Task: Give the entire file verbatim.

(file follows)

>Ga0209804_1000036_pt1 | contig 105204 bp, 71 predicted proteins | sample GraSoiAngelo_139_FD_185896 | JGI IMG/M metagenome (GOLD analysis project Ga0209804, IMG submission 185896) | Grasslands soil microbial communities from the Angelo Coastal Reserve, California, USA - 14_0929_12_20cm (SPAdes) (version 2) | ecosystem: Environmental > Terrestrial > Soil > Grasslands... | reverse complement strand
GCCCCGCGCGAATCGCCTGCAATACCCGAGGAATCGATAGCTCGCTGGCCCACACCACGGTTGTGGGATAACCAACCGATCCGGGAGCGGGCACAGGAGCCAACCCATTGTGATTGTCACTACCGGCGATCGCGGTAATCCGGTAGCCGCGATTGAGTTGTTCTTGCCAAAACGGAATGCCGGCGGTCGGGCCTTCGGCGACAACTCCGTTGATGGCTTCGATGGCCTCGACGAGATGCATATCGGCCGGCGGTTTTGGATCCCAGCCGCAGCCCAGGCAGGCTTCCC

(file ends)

>Ga0209804_1000036_pt1 | contig 105204 bp, 71 predicted proteins | sample GraSoiAngelo_139_FD_185896 | JGI IMG/M metagenome (GOLD analysis project Ga0209804, IMG submission 185896) | Grasslands soil microbial communities from the Angelo Coastal Reserve, California, USA - 14_0929_12_20cm (SPAdes) (version 2) | ecosystem: Environmental > Terrestrial > Soil > Grasslands... | reverse complement strand
GCCCCGCGCGAATCGCCTGCAATACCCGAGGAATCGATAGCTCGCTGGCCCACACCACGGTTGTGGGATAACCAACCGATCCGGGAGCGGGCACAGGAGCCAACCCATTGTGATTGTCACTACCGGCGATCGCGGTAATCCGGTAGCCGCGATTGAGTTGTTCTTGCCAAAACGGAATGCCGGCGGTCGGGCCTTCGGCGACAACTCCGTTGATGGCTTCGATGGCCTCGACGAGATGCATATCGGCCGGCGGTTTTGGATCCCAGCCGCAGCCCAGGCAGGCTTCCC